A Slave Girl Becomes a Civil War Nurse

A Slave Girl Becomes a Civil War Nurse

Did you know … Susie King Taylor was born in Georgia. Because her mother was a slave, Susie was a slave, too. She lived with her grandmother in Savannah and secretly attended school with her younger brother and sister because it was illegal for her to go to school. The Civil War Begins She was a teenager when the Civil War began in 1861. In April of 1862, Susie went with her uncle to Saint Catherine Island for the protection of the Union soldiers. Two weeks later, they were taken to Saint Simons Island, where about 600 black men, women, and children lived. Susie was then asked to lead a school for the children. Two large boxes filled with books and Bibles from the north were given to her. Around forty children attended her school. Several adults came to learn to...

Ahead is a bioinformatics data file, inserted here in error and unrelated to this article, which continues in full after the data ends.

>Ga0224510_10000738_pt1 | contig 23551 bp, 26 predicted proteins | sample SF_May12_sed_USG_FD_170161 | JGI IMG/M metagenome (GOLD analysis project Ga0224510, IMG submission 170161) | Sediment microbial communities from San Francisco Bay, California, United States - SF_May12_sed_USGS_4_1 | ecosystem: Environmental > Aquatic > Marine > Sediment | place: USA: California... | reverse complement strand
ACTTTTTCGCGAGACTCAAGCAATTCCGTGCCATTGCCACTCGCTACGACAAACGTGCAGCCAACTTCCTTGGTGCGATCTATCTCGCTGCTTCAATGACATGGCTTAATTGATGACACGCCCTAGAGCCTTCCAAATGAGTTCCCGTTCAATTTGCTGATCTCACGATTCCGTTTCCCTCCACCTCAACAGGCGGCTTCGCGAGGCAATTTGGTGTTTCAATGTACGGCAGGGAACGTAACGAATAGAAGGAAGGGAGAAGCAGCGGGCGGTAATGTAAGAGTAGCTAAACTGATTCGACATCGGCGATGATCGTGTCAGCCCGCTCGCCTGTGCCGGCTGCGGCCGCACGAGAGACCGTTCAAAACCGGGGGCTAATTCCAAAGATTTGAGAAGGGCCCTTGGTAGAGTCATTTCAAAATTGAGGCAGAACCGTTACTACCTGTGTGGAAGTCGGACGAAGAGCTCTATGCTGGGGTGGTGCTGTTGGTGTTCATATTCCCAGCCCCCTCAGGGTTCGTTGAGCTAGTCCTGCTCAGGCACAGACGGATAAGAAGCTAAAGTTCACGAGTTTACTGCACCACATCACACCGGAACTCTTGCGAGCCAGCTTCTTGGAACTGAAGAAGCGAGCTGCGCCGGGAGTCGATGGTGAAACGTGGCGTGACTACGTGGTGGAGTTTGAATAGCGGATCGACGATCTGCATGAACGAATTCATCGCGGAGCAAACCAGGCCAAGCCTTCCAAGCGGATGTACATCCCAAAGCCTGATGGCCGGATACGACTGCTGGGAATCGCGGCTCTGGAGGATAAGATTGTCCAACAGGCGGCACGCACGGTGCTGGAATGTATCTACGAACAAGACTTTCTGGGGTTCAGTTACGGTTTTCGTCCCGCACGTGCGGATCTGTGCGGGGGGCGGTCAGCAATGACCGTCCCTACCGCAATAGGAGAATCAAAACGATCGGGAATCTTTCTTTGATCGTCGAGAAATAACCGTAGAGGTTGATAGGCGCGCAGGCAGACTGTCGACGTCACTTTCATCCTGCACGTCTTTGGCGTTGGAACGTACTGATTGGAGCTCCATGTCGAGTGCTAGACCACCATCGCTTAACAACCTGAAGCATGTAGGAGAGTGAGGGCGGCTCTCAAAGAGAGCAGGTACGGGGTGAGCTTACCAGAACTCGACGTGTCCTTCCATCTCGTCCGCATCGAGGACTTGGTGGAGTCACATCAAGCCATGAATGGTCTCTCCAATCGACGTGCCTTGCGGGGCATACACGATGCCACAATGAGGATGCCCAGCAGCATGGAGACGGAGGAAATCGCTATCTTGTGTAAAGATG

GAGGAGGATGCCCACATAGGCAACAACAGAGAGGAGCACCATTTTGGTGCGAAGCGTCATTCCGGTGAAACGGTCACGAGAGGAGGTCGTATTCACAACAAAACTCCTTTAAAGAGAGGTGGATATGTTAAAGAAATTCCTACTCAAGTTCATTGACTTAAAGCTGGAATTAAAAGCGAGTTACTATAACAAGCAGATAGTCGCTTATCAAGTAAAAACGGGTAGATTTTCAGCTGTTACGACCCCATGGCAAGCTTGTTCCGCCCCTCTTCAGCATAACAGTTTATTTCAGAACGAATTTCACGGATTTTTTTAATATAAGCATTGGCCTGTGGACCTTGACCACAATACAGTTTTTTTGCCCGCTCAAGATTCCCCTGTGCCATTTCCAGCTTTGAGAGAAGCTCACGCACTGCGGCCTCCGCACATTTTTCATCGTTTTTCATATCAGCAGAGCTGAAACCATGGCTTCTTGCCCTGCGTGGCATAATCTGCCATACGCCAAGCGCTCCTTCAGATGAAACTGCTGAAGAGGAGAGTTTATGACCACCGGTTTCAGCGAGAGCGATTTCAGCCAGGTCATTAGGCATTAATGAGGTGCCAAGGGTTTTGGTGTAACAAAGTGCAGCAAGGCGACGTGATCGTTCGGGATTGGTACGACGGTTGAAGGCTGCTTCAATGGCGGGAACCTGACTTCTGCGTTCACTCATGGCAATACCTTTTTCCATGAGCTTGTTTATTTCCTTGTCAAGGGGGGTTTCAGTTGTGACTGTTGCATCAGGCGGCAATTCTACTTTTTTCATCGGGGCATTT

Read More

Diseases Killed more Soldiers than Bullets

Diseases Killed more Soldiers than Bullets

Did you know … Some Civil War soldiers caught smallpox, a contagious and sometimes fatal disease. Susie King Taylor serves as nurse One Civil War nurse, Susie King Taylor, drank sassafras tea constantly. She believed that drinking this tea kept her blood clean, preventing her from catching smallpox. This was a common belief in Civil War times. Sassafras tea may have helped Susie remain strong Even today, many people claim that sassafras tea is a blood purifier (cleanser), but there’s no evidence that it kept Susie from catching this disease. Cases of varioloid, which is form of smallpox, broke out among some of the soldiers. One soldier had an extremely serious case of the disease. He was separated from others and placed in his own tent. To prevent others from...

Read More